As Pride Month comes to a close in the US and Londoners gear up for the Pride Parade on 8 July, we wanted to spotlight two of our favourite hotel reviews from gay couples traversing the globe. Here, BAFTA-winning producer and author of the novel Different for Girls heads to New York City with her wife on a particularly historic weekend. Plus, writer Nadja Spiegelman – her 2016 memoir I’m Supposed to Protect You From All This explores the relationship between mothers and daughters (it was also named a Vogue Best Book of the Year) – takes her love to Marrakech, where they feel right at home in each other’s arms.
Jacquie Lawrence at The New York Edition in NYC
Our New York weekend break coincided with Donald Trump’s inauguration and the Women’s March, so the city was even more hyped up than usual. That’s all very well and good during the day, but what do you do when you need a little calm and quiet at night? Stay at luxury hotel the New York Edition, that’s what! It’s bang on Madison Square, literally eye-to-eye with the Flatiron, but you’ll not hear one siren squeal; one yellow cab beep; or even the shouts from an overzealous frat party.
The hotel itself is a former mercantile building, so not only is it handsome to look at, it has stayed true to its solid, high-ceilinged interiors. Furniture design is slightly Scandi in style with chunky, blonde-wood furniture and minimalist styling, but it’s not at all stark: rather it is cosy, carpeted and soundproofed to the nth degree. When we arrived, the lobby’s warmth was a welcome relief from the cutting New York wind; there was a roaring fire and the most exquisite scent from oversized burning candles. Read more…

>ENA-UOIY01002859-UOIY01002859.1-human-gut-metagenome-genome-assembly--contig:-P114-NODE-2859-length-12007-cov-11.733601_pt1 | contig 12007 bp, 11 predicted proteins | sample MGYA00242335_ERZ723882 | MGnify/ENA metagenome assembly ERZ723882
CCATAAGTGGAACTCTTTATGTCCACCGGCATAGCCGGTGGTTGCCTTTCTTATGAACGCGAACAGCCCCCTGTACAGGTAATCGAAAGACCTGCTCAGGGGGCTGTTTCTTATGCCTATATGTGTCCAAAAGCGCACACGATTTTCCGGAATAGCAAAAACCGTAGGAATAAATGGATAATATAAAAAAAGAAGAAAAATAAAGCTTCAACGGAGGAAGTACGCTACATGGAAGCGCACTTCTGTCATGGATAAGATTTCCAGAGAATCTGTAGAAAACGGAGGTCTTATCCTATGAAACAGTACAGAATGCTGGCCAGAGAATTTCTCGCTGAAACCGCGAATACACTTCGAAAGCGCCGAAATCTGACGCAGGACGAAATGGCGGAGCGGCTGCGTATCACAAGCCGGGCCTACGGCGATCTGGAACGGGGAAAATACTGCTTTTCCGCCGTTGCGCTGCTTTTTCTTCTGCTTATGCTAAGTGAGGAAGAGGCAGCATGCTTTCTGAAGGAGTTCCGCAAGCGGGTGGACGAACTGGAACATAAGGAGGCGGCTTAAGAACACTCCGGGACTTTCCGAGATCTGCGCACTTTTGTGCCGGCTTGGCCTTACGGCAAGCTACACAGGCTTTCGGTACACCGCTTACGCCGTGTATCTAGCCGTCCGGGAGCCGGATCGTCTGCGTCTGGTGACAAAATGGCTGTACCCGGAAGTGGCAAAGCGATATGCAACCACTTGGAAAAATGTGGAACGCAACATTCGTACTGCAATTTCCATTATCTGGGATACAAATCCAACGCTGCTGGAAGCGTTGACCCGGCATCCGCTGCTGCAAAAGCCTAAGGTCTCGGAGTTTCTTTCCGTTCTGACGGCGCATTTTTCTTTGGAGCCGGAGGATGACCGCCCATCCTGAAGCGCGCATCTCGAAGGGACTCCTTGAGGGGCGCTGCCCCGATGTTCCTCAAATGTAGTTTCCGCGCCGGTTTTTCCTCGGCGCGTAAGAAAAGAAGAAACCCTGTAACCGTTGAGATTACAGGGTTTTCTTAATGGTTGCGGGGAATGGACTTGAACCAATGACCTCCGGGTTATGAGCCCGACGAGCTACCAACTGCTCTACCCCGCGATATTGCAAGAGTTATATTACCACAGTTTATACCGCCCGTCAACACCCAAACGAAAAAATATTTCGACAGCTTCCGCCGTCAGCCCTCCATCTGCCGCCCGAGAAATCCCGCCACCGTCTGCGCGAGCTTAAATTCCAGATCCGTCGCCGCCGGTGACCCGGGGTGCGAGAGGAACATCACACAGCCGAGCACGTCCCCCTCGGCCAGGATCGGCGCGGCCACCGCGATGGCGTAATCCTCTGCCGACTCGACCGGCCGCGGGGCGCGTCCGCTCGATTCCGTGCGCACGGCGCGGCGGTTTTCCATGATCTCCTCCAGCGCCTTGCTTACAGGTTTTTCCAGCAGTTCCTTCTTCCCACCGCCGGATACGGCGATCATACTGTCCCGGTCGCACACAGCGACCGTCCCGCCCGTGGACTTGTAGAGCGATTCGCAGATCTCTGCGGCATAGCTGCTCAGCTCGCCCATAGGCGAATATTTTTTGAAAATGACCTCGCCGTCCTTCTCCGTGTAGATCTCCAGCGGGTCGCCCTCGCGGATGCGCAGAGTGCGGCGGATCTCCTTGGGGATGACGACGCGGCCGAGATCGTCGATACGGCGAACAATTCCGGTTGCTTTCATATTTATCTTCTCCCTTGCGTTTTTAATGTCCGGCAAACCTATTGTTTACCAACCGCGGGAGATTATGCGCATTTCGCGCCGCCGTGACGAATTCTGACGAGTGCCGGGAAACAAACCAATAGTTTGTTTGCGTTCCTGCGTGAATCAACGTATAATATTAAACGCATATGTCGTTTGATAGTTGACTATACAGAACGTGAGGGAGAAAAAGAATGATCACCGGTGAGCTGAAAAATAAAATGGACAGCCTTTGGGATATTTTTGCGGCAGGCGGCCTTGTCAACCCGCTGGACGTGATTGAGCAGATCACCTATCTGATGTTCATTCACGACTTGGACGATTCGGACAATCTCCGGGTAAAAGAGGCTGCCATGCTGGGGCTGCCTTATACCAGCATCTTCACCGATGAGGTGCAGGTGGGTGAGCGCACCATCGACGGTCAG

Nadja Spiegelman at Dar Zemora in Marrakech
I’m sitting at the tiled table on our private terrace in Palmeraie-set sanctum Dar Zemora. To my left, my Mrs Smith lies on an outdoor bed with a white canopy that billows softly in the breeze. Past her, an olive tree, heavy with black fruit; through the leaves, a glimpse of the hallucinatory bright blue of the swimming pool. The only sounds are the birds, the chugging of the sprinklers over the lush lawn and the far away, melodic adhan (call to prayer). We feel marvellously tranquil and alone; and yet, think of anything we might want – a steaming mint tea, a plate of cookies – and the discreet staff, dressed in flowing white during the day and black at night, miraculously appear. It’s impossible not to feel like royalty here, complete with the sprawling palace and gardens.
From the instant we arrive at the airport, there’s an unspoken promise of luxury. Other taxi drivers await their charges with paper signs, but ours (easily arranged through pleasant emails with the riad’s English proprietor, Lindsay) holds an elegant rectangle of carved wood with engraved, looping letters spelling ‘Dar Zemora’. The name means ‘Zemora’s house’ and the proprietors chose it in part for the sonority of the word, reminiscent of ‘amour’. In the seven volumes of press clippings displayed in the hotel’s entrance, this riad is listed over and over – deservedly so – as Marrakech’s most romantic. Rarely have Mrs Smith and I spent a weekend so cocooned, so wrapped in each other’s arms and thoughts. Read more…